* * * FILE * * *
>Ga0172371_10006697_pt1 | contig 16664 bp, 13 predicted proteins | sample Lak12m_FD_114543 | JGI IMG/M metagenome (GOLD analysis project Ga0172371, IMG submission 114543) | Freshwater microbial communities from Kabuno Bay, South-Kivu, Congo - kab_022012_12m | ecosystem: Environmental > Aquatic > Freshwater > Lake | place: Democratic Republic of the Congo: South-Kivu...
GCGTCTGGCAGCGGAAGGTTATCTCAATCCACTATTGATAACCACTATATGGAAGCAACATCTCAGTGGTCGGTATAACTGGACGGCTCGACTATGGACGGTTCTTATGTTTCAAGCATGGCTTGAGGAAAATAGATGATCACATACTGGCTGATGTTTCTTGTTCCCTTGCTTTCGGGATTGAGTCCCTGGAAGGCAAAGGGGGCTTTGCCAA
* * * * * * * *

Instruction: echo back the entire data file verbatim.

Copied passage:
>Ga0172371_10006697_pt1 | contig 16664 bp, 13 predicted proteins | sample Lak12m_FD_114543 | JGI IMG/M metagenome (GOLD analysis project Ga0172371, IMG submission 114543) | Freshwater microbial communities from Kabuno Bay, South-Kivu, Congo - kab_022012_12m | ecosystem: Environmental > Aquatic > Freshwater > Lake | place: Democratic Republic of the Congo: South-Kivu...
GCGTCTGGCAGCGGAAGGTTATCTCAATCCACTATTGATAACCACTATATGGAAGCAACATCTCAGTGGTCGGTATAACTGGACGGCTCGACTATGGACGGTTCTTATGTTTCAAGCATGGCTTGAGGAAAATAGATGATCACATACTGGCTGATGTTTCTTGTTCCCTTGCTTTCGGGATTGAGTCCCTGGAAGGCAAAGGGGGCTTTGCCAA